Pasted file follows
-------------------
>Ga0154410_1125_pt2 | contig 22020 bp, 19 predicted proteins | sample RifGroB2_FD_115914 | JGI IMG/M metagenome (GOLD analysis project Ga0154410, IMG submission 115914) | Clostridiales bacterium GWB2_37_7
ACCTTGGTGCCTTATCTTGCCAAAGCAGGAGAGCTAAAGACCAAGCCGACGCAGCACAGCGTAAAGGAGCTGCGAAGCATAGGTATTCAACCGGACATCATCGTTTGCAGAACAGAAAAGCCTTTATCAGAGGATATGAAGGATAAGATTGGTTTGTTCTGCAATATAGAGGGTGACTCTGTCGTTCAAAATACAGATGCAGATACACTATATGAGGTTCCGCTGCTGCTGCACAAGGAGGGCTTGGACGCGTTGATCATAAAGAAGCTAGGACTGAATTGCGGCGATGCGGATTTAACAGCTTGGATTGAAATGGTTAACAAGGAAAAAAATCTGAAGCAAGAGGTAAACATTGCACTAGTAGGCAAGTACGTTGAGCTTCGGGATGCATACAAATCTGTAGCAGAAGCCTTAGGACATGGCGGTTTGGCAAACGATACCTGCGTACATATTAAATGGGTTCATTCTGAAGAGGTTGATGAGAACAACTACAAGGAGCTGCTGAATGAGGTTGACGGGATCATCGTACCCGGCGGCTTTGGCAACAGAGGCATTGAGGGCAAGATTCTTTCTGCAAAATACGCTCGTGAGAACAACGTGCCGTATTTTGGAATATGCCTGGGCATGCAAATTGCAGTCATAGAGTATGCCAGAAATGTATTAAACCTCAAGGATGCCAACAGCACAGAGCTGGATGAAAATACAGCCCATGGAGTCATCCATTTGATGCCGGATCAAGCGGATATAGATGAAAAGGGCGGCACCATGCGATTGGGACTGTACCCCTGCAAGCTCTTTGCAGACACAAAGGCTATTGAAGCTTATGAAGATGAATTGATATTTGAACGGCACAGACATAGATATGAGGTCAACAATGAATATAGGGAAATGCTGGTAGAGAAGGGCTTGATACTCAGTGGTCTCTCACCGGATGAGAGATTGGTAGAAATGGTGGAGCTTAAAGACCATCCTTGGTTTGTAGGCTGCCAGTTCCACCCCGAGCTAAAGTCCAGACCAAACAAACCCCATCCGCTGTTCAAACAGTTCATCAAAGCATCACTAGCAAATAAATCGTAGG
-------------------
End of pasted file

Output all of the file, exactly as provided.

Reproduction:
>Ga0154410_1125_pt2 | contig 22020 bp, 19 predicted proteins | sample RifGroB2_FD_115914 | JGI IMG/M metagenome (GOLD analysis project Ga0154410, IMG submission 115914) | Clostridiales bacterium GWB2_37_7
ACCTTGGTGCCTTATCTTGCCAAAGCAGGAGAGCTAAAGACCAAGCCGACGCAGCACAGCGTAAAGGAGCTGCGAAGCATAGGTATTCAACCGGACATCATCGTTTGCAGAACAGAAAAGCCTTTATCAGAGGATATGAAGGATAAGATTGGTTTGTTCTGCAATATAGAGGGTGACTCTGTCGTTCAAAATACAGATGCAGATACACTATATGAGGTTCCGCTGCTGCTGCACAAGGAGGGCTTGGACGCGTTGATCATAAAGAAGCTAGGACTGAATTGCGGCGATGCGGATTTAACAGCTTGGATTGAAATGGTTAACAAGGAAAAAAATCTGAAGCAAGAGGTAAACATTGCACTAGTAGGCAAGTACGTTGAGCTTCGGGATGCATACAAATCTGTAGCAGAAGCCTTAGGACATGGCGGTTTGGCAAACGATACCTGCGTACATATTAAATGGGTTCATTCTGAAGAGGTTGATGAGAACAACTACAAGGAGCTGCTGAATGAGGTTGACGGGATCATCGTACCCGGCGGCTTTGGCAACAGAGGCATTGAGGGCAAGATTCTTTCTGCAAAATACGCTCGTGAGAACAACGTGCCGTATTTTGGAATATGCCTGGGCATGCAAATTGCAGTCATAGAGTATGCCAGAAATGTATTAAACCTCAAGGATGCCAACAGCACAGAGCTGGATGAAAATACAGCCCATGGAGTCATCCATTTGATGCCGGATCAAGCGGATATAGATGAAAAGGGCGGCACCATGCGATTGGGACTGTACCCCTGCAAGCTCTTTGCAGACACAAAGGCTATTGAAGCTTATGAAGATGAATTGATATTTGAACGGCACAGACATAGATATGAGGTCAACAATGAATATAGGGAAATGCTGGTAGAGAAGGGCTTGATACTCAGTGGTCTCTCACCGGATGAGAGATTGGTAGAAATGGTGGAGCTTAAAGACCATCCTTGGTTTGTAGGCTGCCAGTTCCACCCCGAGCTAAAGTCCAGACCAAACAAACCCCATCCGCTGTTCAAACAGTTCATCAAAGCATCACTAGCAAATAAATCGTAGG